In ancient Greek the word atom meant the smallest indivisible particle that could be conceived. The atom was thought of as indestructible; in fact, the Greek word for atom means “not divisible.” Knowledge about the size and make up of the atom grew very slowly as scientific theory progressed. What we know/theorize about the atom now began with a core theory devised by Democrotus, a Greek philosopher who proposed that matter consisted of various types of tiny discrete particles and that the properties of matter were
determined by the properties of these particles. This core theory was then modified and altered over years by Dalton, Thompson, Rutherford, Bhor, and Chadwick. The atoms original structure was simple, but as more and more research was done the atom became more complex and puzzling.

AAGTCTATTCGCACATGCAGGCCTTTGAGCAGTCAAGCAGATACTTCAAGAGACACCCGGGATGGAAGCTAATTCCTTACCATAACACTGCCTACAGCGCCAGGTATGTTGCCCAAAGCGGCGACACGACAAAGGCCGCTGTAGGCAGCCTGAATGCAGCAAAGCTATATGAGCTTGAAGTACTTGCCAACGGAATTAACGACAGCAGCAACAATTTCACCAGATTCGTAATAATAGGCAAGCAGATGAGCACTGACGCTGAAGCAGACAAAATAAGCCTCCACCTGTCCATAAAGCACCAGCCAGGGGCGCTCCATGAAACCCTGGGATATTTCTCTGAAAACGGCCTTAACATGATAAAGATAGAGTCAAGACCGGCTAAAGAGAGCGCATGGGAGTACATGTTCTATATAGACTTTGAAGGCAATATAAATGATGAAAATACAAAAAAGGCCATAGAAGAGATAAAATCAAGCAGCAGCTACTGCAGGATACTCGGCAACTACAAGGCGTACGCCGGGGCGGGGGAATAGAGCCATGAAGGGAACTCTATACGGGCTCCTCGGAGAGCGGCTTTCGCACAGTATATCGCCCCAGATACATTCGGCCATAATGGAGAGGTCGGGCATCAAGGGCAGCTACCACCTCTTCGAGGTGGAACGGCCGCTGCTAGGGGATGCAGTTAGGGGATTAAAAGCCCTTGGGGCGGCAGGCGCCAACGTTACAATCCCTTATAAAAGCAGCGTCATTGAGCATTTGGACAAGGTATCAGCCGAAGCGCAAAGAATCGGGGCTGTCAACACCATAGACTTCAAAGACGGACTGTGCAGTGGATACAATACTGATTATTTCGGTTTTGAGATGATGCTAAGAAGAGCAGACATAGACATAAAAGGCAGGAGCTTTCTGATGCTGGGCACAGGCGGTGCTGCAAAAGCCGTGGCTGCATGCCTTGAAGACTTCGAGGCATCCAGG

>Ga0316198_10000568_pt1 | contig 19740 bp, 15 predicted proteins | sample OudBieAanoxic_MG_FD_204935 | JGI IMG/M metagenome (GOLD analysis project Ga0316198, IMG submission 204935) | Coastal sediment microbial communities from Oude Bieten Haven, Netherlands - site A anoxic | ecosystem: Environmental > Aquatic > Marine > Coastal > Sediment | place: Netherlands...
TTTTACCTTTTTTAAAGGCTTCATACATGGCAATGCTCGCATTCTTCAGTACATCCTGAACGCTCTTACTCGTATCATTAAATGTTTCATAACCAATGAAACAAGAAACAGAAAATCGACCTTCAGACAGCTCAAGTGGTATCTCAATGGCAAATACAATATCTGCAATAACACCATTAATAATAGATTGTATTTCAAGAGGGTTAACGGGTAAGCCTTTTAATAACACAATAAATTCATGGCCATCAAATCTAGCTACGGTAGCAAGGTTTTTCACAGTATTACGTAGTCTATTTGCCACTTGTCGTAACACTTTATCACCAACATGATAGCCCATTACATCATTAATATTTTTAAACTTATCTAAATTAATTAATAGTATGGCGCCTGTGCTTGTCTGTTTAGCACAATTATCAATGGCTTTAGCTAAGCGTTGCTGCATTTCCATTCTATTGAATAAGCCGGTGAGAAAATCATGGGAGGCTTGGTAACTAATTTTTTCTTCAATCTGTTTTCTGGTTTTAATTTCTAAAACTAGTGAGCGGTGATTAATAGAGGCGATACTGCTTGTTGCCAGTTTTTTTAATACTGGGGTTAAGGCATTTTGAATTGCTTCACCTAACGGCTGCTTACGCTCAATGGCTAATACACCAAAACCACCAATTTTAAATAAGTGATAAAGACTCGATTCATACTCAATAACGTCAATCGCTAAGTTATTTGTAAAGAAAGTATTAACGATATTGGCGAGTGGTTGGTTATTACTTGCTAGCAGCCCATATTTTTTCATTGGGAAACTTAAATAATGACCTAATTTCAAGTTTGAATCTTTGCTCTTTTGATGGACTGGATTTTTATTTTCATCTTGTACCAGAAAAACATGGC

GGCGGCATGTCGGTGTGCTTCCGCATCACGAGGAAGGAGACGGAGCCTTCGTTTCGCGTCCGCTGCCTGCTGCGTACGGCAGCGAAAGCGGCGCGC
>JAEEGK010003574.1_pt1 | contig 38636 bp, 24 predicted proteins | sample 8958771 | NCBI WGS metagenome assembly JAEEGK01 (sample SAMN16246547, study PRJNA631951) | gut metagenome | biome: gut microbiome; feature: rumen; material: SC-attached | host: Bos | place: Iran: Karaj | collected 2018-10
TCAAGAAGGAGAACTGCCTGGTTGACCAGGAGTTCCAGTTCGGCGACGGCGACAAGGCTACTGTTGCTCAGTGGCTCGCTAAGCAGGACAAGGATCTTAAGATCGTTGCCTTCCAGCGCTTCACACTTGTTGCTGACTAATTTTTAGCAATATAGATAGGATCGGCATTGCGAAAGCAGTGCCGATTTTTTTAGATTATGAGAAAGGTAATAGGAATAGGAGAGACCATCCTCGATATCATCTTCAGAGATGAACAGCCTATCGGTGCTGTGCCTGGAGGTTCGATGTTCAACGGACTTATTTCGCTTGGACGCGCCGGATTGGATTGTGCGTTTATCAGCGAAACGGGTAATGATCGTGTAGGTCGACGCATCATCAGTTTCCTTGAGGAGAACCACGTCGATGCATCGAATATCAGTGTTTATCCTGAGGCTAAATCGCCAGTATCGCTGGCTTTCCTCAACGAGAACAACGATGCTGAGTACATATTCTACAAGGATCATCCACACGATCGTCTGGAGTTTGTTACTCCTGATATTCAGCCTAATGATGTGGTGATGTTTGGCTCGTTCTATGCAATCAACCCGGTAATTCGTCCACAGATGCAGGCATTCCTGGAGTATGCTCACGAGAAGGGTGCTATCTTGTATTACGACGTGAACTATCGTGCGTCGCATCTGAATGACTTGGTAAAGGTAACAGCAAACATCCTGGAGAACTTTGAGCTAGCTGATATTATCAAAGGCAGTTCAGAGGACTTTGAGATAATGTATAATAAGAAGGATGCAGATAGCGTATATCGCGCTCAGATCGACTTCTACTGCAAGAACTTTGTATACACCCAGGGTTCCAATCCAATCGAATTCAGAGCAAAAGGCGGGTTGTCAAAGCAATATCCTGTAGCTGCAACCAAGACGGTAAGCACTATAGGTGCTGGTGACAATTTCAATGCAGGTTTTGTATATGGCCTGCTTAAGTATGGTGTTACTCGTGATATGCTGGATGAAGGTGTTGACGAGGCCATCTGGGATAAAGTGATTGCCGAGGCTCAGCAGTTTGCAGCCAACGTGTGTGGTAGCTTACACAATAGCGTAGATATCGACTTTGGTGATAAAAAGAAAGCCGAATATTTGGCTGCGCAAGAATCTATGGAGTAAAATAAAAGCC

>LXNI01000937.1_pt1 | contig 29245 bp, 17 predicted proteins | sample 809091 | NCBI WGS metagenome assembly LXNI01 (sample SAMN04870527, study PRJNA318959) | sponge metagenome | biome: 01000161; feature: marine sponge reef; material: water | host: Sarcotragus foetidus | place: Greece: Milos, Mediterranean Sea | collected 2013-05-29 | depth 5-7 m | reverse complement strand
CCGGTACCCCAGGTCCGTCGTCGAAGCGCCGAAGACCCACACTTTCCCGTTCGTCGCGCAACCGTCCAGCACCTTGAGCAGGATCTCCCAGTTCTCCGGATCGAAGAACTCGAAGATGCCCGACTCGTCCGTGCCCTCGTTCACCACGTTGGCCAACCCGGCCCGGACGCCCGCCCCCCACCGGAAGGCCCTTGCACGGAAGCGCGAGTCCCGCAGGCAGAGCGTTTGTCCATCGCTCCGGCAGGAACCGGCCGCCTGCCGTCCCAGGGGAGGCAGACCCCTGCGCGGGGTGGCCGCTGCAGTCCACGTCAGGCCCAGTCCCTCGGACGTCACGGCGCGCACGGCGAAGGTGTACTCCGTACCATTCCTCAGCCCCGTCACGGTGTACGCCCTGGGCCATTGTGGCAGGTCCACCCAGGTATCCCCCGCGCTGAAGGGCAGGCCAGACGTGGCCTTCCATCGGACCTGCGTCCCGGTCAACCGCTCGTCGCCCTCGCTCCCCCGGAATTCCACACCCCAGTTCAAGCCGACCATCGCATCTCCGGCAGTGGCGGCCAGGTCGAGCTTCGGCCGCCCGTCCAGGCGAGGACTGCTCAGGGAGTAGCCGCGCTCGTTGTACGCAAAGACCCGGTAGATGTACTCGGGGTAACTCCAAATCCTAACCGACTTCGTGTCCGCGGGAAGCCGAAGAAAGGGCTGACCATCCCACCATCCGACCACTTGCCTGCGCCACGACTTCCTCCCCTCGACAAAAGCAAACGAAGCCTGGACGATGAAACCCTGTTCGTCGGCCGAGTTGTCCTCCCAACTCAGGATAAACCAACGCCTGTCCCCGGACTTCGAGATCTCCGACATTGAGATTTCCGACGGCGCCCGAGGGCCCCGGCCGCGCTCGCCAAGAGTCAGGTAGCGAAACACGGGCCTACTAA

Our first benefactor of atomic theory was John Dalton, a man later nick-named the “Father of atomic theory” for his contribution of many theories and laws to modern atomic theory. His theories answered many questions of skeptical scientists: elements combine with one another to form chemical compounds and the atom doesn’t change, atoms link together in definite proportions, all atoms of any element are all the same, the law of multiple proportions which states that a given mass of one element can combine with various masses of another element (or elements) but always in small whole number ratios, and the law of conservation of matter, matter can neither be created or destroyed, but it can change form.